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Housing in the NT is a critical issue and has been consistently raised at all APO NT forums, community consultations and high level meetings with key stakeholders. APO NT considers housing to be one of the most important and significant issues facing Aboriginal people in the Northern Territory. Due to the high level of demand and interest in addressing housing issues APO NT intends to continue to actively engage with this issue.

NT Shelter Homelessness Forum May 2014

APO NT was a member of the NT Shelter Steering Group Committee for the NT Shelter Homelessness Forum in 2014.  The forum was held in Darwin on 14-15 May 2014, and the Remote Housing and Overcrowding session included speakers from NAAJA, Central Australian Housing Affordability Company (CAAHC) and two speakers, from remote Aboriginal communities in the NT.  The NT Shelter Homelessness Forum Report can be found here.

Stronger Futures Housing and Land Reforms

APO NT made a submission to the Senate Inquiry into the Stronger Futures legislation and made the following recommendations in relation to housing, that the Commonwealth Government:

  • finalise negotiations with the Central Land Council (CLC) and Northern Land Council (NLC) regarding the payment of ‘fair rent’ for the five-year leases and just terms compensation;
  • act decisively to re-set the relationship with Aboriginal people by working with the NT land councils to transition smoothly out of the five-year leases into voluntary section 19 ALRA leasing arrangements over communities;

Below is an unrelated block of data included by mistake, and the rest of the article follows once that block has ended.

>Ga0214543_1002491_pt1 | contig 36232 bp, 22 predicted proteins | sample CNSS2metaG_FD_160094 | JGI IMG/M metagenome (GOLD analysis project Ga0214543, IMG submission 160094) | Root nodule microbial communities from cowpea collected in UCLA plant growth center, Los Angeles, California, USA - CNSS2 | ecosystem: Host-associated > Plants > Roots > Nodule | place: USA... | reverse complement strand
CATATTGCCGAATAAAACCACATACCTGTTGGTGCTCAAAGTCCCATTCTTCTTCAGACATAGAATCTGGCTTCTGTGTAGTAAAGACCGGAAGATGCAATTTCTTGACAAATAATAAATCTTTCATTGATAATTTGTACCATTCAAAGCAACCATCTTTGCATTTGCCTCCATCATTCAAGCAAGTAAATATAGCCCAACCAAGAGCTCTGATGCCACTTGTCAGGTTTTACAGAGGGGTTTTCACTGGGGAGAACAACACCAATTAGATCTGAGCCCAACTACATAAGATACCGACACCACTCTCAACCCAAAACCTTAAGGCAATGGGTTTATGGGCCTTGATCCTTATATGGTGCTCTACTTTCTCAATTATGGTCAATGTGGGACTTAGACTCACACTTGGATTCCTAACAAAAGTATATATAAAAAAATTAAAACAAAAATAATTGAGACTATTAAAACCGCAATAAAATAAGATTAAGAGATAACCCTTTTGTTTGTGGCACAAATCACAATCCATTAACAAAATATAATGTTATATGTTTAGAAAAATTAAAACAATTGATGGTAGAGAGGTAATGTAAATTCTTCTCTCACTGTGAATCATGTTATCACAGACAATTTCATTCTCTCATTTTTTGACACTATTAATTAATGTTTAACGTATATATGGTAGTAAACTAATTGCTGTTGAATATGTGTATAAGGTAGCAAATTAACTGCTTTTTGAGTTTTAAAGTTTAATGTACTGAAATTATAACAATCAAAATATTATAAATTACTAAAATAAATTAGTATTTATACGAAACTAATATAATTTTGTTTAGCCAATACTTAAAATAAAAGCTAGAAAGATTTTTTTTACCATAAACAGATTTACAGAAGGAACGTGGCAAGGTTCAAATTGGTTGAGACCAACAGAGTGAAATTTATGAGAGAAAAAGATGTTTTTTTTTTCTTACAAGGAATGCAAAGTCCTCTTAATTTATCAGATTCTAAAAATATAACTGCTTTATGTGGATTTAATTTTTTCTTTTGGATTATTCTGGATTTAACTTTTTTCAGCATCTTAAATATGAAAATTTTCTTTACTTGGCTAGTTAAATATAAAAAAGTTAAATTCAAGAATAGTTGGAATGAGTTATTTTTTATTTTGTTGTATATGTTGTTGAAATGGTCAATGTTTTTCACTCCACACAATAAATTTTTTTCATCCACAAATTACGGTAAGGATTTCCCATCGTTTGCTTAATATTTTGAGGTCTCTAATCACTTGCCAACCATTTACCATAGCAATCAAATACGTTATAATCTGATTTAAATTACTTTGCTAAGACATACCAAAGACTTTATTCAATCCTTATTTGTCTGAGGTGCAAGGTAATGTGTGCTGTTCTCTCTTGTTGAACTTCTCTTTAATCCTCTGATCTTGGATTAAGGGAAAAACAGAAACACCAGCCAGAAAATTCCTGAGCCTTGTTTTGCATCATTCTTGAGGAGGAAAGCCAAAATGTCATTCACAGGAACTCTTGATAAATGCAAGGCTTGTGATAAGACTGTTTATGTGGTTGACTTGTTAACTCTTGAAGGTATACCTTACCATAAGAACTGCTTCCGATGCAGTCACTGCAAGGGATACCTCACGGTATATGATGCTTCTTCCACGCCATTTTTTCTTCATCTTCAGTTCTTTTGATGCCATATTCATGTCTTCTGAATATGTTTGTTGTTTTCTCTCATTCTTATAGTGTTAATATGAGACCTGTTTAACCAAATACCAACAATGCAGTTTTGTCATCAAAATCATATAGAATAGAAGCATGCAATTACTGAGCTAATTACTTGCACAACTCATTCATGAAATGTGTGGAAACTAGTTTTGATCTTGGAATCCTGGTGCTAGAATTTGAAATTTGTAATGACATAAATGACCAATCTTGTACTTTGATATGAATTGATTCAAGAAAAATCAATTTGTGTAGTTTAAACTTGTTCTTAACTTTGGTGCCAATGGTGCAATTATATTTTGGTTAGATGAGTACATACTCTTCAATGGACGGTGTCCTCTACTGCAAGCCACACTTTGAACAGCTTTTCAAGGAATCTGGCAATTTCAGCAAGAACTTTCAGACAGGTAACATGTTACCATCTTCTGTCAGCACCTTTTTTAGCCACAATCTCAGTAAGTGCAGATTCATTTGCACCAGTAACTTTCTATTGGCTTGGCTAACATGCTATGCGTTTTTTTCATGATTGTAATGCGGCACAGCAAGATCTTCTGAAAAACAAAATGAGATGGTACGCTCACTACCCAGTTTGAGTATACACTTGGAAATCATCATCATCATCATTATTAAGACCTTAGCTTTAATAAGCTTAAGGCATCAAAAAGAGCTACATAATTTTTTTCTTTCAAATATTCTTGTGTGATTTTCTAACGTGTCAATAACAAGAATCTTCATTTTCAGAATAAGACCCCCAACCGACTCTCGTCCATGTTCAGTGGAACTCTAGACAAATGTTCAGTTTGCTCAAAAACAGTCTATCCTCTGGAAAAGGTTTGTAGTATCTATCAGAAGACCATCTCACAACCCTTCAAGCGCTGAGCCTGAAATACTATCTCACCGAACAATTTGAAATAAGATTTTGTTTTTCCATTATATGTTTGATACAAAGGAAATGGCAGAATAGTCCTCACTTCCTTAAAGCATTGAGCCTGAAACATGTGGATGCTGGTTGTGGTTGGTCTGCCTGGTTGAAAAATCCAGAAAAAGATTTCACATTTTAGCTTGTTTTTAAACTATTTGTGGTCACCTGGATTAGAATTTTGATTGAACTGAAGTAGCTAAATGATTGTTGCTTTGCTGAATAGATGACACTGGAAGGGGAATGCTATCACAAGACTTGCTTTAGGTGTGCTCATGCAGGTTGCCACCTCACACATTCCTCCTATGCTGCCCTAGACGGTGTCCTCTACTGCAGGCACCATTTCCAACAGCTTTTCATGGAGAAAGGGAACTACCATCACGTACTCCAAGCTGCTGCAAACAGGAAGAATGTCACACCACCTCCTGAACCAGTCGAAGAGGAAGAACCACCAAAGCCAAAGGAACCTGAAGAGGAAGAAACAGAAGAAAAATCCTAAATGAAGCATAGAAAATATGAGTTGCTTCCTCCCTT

• revisit its secure tenure policy and work with the land councils to remodel the policy so property rights are recognised and traditional Aboriginal landowners’ decision making processes are respected and play a leading role in community development and community management;
  • pursue alternative leasing arrangements and should itself apply for leases over its assets on Aboriginal land, in line with its commitment to voluntary leasing;
  • must, consistent with the National Partnership Agreement on Remote Indigenous Housing (NPARIH), fund, undertake and make public a rigorous and transparent assessment of housing ‘needs’ in remote Aboriginal communities that will then be used to allocate future housing funding;
  • must, as a matter of priority, commit to a schedule of new housing to meet the urgent needs of non-Remote Service Delivery (RSD) and non-Strategic Indigenous Housing and Infrastructure Program (SIHIP) ‘priority communities’ so as to avoid entrenching tiers of disadvantage;
  • need to consistently promote a diverse housing sector that includes prioritising local Aboriginal employment, consistent with the National Partnership Agreement on Remote Service Delivery (NPARSD). Policies, agreements and funding arrangements should all be drafted to ensure that the housing sector in remote Aboriginal communities can, over the coming decade, diversify beyond public housing;
  • should fund life skill training programs and a remote tenancy legal advice service; and
  • should convene a taskforce comprising land councils and lenders interested in issuing loans on Aboriginal land if the right security, in the form of a transferable lease, could be negotiated.

For further information see the APO NT submission to the Senate Inquiry into the Stronger Futures legislation.

Tenancy and public housing

In 2009, Territory Housing took control of around 6000 public housing assets in remote communities, under NPARIH.  This agreement expires in 2018.

For further background on the  changes to governance of remote public housing see Rosenman N & Clunies-Ross A ‘The new tenancy framework for remote Aboriginal communities in the Northern Territory” Indigenous Law Bulletin 7(24),11- 16

APO NT member legal services NAAJA and CAALAS have experienced a large upswing in matters relating to remote public housing since 2009.

Similarly, the Commonwealth Ombudsman’s Annual Report 2010–11 indicates that there has been a consistent flow of complaints to the Ombudsman in relation to housing reforms in the NT, which generally relate to: paying of rent, tenancy agreements, process and timeframes for repairs and maintenance, inability to obtain rent statements, poor quality of work under the Strategic Indigenous Housing and Infrastructure Program (SIHIP) and concerns about Housing Reference Groups.